Immunogenetics

, Volume 65, Issue 1, pp 25–35

Identification of natural killer cell receptor genes in the genome of the marsupial Tasmanian devil (Sarcophilus harrisii)

Authors

  • Lauren E. van der Kraan
    • Faculty of Veterinary ScienceUniversity of Sydney
  • Emily S. W. Wong
    • Faculty of Veterinary ScienceUniversity of Sydney
  • Nathan Lo
    • School of Biological SciencesUniversity of Sydney
  • Beata Ujvari
    • Faculty of Veterinary ScienceUniversity of Sydney
    • Faculty of Veterinary ScienceUniversity of Sydney
Original Paper

DOI: 10.1007/s00251-012-0643-z

Cite this article as:
van der Kraan, L.E., Wong, E.S.W., Lo, N. et al. Immunogenetics (2013) 65: 25. doi:10.1007/s00251-012-0643-z

Abstract

Within the mammalian immune system, natural killer (NK) cells contribute to the first line of defence against infectious agents and tumours. Their activity is regulated, in part, by cell surface NK cell receptors. NK receptors can be divided into two unrelated, but functionally analogous superfamilies based on the structure of their extracellular ligand-binding domains. Receptors belonging to the C-type lectin superfamily are predominantly encoded in the natural killer complex (NKC), while receptors belonging to the immunoglobulin superfamily are predominantly encoded in the leukocyte receptor complex (LRC). Natural killer cell receptors are emerging as a rapidly evolving gene family which can display significant intra- and interspecific variation. To date, most studies have focused on eutherian mammals, with significantly less known about the evolution of these receptors in marsupials. Here, we describe the identification of 43 immunoglobulin domain-containing LRC genes in the genome of the Tasmanian devil (Sarcophilus harrisii), the largest remaining marsupial carnivore and only the second marsupial species to be studied. We also identify orthologs of NKC genes KLRK1, CD69, CLEC4E, CLEC1B, CLEC1A and an ortholog of an opossum NKC receptor. Characterisation of these regions in a second, distantly related marsupial provides new insights into the dynamic evolutionary histories of these receptors in mammals. Understanding the functional role of these genes is also important for the development of therapeutic agents against Devil Facial Tumour Disease, a contagious cancer that threatens the Tasmanian devil with extinction.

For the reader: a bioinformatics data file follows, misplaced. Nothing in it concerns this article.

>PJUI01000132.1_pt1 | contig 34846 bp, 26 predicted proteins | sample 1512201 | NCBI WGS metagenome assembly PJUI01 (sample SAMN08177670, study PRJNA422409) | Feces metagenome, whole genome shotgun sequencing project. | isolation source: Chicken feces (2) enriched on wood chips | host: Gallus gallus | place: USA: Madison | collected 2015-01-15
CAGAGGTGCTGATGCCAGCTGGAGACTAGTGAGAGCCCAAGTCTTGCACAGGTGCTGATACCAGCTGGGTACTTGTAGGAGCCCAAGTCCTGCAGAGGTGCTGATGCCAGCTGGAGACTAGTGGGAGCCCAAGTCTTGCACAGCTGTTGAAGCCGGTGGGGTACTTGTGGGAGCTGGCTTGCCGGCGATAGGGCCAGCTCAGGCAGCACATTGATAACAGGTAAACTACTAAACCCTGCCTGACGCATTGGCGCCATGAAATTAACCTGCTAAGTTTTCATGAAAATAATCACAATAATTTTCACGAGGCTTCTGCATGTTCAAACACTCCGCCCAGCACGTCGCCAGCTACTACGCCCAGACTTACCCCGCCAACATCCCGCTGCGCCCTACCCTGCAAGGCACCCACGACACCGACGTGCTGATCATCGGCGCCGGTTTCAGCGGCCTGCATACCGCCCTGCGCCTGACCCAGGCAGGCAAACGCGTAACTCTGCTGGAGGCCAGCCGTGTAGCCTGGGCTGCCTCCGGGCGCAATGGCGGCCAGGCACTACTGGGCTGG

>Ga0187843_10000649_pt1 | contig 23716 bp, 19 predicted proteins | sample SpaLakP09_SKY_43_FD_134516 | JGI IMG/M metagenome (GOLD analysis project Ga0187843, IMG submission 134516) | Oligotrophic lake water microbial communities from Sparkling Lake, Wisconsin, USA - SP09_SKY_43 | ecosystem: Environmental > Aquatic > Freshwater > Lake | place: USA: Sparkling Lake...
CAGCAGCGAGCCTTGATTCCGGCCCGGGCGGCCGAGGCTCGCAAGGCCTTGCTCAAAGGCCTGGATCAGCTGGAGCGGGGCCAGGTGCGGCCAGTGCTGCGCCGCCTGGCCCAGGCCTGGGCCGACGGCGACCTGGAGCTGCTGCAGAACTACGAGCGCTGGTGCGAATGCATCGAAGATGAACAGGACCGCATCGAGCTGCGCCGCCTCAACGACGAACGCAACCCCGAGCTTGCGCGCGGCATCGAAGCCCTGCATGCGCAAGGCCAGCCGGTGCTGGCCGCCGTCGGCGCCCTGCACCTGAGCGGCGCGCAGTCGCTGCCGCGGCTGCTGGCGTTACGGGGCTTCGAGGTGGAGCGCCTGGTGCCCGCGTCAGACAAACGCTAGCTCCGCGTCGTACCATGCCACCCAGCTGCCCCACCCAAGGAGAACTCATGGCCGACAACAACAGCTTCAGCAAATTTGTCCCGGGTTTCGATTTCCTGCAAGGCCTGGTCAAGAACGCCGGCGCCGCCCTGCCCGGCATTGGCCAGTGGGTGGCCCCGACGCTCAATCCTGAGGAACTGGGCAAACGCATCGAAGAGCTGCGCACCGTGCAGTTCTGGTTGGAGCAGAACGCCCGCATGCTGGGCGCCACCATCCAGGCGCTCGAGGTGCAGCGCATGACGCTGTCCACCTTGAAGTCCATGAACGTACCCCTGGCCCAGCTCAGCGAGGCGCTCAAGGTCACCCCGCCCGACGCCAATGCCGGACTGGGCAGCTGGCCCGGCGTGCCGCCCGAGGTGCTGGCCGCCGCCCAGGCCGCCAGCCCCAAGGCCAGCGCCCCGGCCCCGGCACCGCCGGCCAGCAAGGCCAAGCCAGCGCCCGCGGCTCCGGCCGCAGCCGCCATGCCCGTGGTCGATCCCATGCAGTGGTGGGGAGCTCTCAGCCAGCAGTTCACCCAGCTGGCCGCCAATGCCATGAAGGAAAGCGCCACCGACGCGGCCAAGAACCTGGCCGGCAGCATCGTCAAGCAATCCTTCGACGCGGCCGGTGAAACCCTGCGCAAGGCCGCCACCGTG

Keywords

NKCLRCNatural killer cell receptorsEvolutionMarsupialTasmanian devil

Introduction

The Tasmanian devil is the world’s largest remaining marsupial carnivore. It is currently threatened with extinction due to a contagious cancer, known as Devil Facial Tumour Disease (DFTD), which is transmitted through biting (Pearse and Swift 2006). Recent studies have shown that devils are capable of mounting competent antibody responses; however, the cancer cells are transmitted between individuals without invoking an immune response (Brown et al. 2011; Woods et al. 2007). Most recently, Brown et al (2011) showed that devils are capable of natural killer cell antibody dependent cell-mediated cytotoxicity against xenogenic cancer cells, but not against DFTD cells. Characterisation of immune gene repertoires is important particularly for the development of specific immunological reagents necessary to monitor immune responses to vaccines. Further, dasyurids (carnivorous marsupials), including the Tasmanian devil, display a higher predisposition to neoplasia compared to other mammals (Holz 2008), and it is possible that the immune system of Tasmanian devils could reflect this predisposition. Here, we focus on characterising the natural killer (NK) cell receptor genes from the recently sequenced Tasmanian devil genome (Miller et al. 2011; Murchison et al. 2012).

NK cells play a crucial role in both the innate and adaptive immune responses via a repertoire of cell surface receptors. Mammalian NK receptors are classified into two functionally analogous, but unrelated superfamilies depending on the structure of their extracellular ligand-binding domains. Gene families that encode receptors containing a C-type lectin-like domain (CTLD) belong to the C-type lectin superfamily, and are encoded in a gene complex known as the natural killer complex (NKC). In contrast, gene families that encode receptors containing extracellular immunoglobulin (Ig) domains belong to the immunoglobulin superfamily, and are encoded in a region known as the leukocyte receptor complex (LRC). These regions are located on distinct chromosomes: in humans, they are located at 12p12.3-13.1 and 19q13.4, respectively (Martin et al. 2002). A summary of key genes present in different lineages of mammals and birds is found in Table 1.
Table 1

Presence of selected NKC and LRC encoded genes in different species for comparison with the Tasmanian devil

 

Human

Mouse

Opossum

Chicken

Devil

LRC

NCR1

X

X

   

FCAR

X

X

   

GPVI

X

X

X

 

X

LAIR1

X

X

   

LAIR2

X

    

KIRs

X

    

PIRs

 

X

   

LILRs

X

    

CHIRs

   

X

 

MAIRs

  

X

 

X

Digs

    

X

NKC

CLEC1A

X

X

X

 

X

CLEC1B

X

X

X

 

X

CLEC4E

X

X

X

 

X

CD69

X

X

X

X

X

KLRK1

X

X

X

 

X

KLRG1

X

X

   

OLR1

X

X

   

KLRA

Ψ

X

   

X denotes presence of gene, Ψ denotes pseudogene